One Point Lessons image

One Point Lessons

Misinterpretation of instructions is a common issue in many manufacturing facilities, especially when those instructions have to pass through numerous shifts. This misinterpretation can cause loss of production, quality defects, and more seriously, health and safety issues.

One of the most effective ways to get a consistent message across quickly is via a One Point Lesson, (OPL). The process of creating an OPL can take longer than simply issuing a memo or sending an e-mail, but the results from the OPL will be considerably better and more sustainable.

Being no larger than a one page document; any OPL needs to take less than five minutes to communicate out. The OPL should be eye catching and draw your focus to the key points; 80% pictures and 20% words is a good measure to use. The OPL needs to be clear and to the point.

Convey the OPL message using 5W 1H:

  1. WHO are you aiming the message at?
  2. WHAT is the message you are trying communicate?
  3. WHERE the new instruction must be carried out?
  4. WHEN should the task be done?
  5. WHY is the new instruction necessary?
  6. HOW must the task be completed?

Include as much detail as possible but keep the document to one page. Using ticks and crosses to indicate expected standards helps to reduce the need for lengthy explanations and provides visual standards.

Post the OPL in the area of use, but also ensure the document is communicated out verbally to all involved parties. Those people who have received and been trained via OPL can then sign the reverse of the document thus creating a training register.

If you’re interested in One Point Lessons because you are on a Lean journey, you might be interested in a powerful problem solving tool – PCS – that helps generate the right OPLs.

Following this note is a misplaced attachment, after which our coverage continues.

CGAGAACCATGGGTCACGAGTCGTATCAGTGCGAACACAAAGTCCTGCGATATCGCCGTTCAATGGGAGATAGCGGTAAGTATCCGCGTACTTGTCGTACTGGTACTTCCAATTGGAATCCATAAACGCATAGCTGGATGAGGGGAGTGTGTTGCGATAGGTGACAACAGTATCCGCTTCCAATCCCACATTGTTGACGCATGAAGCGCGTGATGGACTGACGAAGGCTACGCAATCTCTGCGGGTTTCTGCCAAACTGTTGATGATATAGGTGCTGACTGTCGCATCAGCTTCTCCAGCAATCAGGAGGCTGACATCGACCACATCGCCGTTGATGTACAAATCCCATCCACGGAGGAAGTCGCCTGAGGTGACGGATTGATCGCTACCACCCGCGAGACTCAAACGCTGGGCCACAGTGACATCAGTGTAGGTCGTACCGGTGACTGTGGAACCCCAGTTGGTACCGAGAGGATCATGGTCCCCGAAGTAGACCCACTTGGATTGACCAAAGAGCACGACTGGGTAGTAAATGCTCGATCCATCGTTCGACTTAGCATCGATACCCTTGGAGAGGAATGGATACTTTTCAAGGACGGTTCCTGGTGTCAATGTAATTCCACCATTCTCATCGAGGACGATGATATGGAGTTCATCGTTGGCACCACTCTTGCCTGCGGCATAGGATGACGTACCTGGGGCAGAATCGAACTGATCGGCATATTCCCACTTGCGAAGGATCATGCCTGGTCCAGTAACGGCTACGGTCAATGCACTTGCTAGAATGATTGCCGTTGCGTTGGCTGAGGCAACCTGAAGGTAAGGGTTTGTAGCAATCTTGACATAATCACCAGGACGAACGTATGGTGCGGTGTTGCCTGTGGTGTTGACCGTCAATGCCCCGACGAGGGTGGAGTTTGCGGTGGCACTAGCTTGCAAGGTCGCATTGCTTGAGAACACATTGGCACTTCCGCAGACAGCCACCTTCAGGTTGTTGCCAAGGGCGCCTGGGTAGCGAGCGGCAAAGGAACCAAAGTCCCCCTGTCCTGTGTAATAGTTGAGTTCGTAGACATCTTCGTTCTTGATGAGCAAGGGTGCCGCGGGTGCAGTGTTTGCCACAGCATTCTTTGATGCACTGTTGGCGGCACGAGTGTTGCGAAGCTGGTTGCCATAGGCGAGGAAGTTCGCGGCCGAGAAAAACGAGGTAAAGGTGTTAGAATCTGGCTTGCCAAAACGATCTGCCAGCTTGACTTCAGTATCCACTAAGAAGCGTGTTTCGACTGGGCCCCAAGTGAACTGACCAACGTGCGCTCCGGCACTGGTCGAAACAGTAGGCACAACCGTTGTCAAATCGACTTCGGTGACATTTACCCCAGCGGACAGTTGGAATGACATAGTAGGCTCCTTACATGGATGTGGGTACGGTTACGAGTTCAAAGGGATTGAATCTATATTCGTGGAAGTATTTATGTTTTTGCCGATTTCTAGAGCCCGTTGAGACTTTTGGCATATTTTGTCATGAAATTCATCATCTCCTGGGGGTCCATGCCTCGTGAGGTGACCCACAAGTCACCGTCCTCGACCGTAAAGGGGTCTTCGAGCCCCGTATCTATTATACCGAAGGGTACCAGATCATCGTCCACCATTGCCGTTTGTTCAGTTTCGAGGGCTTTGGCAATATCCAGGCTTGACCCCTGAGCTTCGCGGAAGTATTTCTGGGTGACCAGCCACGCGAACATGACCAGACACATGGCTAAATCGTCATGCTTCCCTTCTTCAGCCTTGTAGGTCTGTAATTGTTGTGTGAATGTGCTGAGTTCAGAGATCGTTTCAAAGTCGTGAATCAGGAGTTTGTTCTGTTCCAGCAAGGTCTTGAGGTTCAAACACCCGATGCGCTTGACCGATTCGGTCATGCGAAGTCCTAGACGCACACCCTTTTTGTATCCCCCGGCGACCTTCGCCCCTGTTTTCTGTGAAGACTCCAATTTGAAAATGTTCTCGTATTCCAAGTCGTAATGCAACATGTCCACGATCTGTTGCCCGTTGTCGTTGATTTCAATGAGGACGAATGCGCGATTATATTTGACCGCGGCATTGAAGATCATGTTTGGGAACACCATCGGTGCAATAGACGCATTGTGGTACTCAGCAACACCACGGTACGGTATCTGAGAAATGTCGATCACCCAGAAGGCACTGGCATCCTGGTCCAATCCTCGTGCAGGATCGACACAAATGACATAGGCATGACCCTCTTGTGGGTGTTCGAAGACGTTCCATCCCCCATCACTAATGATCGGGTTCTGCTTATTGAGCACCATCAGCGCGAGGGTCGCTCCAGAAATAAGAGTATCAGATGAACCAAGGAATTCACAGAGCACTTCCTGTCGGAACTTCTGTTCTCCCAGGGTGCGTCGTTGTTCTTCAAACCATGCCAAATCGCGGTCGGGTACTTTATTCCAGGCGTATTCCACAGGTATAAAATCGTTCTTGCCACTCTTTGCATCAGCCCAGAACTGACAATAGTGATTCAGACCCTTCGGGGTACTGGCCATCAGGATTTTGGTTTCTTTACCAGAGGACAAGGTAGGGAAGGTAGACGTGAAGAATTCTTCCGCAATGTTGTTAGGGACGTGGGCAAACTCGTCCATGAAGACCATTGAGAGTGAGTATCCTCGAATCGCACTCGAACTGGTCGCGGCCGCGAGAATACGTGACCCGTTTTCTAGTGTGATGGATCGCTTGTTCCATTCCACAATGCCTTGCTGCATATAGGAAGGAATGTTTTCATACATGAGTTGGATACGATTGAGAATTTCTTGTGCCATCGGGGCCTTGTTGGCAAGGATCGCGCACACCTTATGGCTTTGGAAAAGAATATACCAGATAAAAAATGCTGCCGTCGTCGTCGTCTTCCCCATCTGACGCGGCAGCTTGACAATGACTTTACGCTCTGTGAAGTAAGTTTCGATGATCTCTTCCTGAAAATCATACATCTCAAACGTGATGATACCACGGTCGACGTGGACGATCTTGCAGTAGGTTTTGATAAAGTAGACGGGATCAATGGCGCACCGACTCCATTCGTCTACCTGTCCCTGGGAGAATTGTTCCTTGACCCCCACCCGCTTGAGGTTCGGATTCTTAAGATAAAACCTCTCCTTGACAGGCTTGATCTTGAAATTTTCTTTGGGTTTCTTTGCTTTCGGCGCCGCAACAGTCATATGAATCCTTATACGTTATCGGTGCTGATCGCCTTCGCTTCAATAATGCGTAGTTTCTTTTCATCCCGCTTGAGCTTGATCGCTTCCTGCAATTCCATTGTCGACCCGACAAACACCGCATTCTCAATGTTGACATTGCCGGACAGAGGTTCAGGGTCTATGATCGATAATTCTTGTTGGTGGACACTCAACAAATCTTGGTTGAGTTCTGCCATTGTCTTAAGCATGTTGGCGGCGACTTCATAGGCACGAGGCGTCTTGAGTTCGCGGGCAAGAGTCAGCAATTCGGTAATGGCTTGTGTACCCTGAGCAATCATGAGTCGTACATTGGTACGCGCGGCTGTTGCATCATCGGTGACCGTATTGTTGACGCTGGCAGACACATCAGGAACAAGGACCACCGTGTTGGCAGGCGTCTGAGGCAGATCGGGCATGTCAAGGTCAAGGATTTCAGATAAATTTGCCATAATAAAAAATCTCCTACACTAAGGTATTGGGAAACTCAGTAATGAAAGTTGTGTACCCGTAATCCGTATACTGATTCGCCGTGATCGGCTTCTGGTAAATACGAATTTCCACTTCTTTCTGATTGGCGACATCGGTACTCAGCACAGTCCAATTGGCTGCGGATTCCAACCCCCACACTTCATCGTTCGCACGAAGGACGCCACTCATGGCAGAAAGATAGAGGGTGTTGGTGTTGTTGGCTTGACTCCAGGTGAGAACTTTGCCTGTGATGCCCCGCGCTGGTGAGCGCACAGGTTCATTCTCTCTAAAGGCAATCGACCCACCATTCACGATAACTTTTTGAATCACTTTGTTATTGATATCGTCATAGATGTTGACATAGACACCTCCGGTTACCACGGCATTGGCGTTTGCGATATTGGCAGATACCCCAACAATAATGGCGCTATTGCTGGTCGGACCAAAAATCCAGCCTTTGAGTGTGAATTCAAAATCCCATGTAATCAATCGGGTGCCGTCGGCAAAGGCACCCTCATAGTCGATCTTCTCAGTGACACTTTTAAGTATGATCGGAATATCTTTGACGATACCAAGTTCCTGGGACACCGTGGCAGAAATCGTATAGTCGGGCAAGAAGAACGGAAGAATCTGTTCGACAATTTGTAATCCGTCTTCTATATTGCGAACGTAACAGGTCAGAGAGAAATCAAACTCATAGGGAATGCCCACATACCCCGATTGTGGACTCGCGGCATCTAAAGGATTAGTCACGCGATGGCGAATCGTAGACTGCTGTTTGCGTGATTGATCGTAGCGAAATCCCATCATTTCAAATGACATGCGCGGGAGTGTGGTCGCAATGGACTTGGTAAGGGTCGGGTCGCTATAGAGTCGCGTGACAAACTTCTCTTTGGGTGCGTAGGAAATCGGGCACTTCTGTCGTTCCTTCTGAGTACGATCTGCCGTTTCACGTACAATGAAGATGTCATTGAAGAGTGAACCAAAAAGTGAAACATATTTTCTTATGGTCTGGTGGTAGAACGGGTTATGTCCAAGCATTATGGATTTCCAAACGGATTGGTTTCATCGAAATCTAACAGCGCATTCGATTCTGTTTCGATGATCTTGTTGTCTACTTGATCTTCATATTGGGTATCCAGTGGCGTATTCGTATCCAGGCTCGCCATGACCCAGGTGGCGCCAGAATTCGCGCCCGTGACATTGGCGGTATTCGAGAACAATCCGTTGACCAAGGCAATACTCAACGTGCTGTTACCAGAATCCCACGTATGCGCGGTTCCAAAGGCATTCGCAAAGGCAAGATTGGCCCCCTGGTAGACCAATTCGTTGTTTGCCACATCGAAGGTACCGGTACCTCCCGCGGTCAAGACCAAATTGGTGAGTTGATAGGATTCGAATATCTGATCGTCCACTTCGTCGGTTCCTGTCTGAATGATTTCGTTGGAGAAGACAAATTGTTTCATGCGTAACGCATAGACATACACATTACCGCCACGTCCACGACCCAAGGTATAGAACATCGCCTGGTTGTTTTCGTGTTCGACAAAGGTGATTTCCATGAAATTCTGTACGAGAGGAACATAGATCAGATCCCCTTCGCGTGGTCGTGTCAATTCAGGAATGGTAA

OPLS are also useful in developing an effective Reliable Maintenance system.

To request a blank OPL template (free of charge), simply get in touch.































Inspiring the people in our business to understand how they can improve and the business can therefore develop, is an important building block in our drive for improving efficiency within our business. Engaging everyone in the business to realise that we can be better and any little improvement drives down to the bottom line. This has been seen both in the way the staff have engaged and enjoyed the experience and the evidence of reduced costs has helped the business to become more efficient. This process never stops but it is the tools that have been developed by Lauras International that has allowed us to deliver this important work at both our potato pack houses.

Fraser Scott, Head of Farming Operations Arable/Potatoes

The course has helped me to understand that there are lots of different types of people but you need a good mix to be an effective team and to get the best results.

Front Line Manager – FLM Training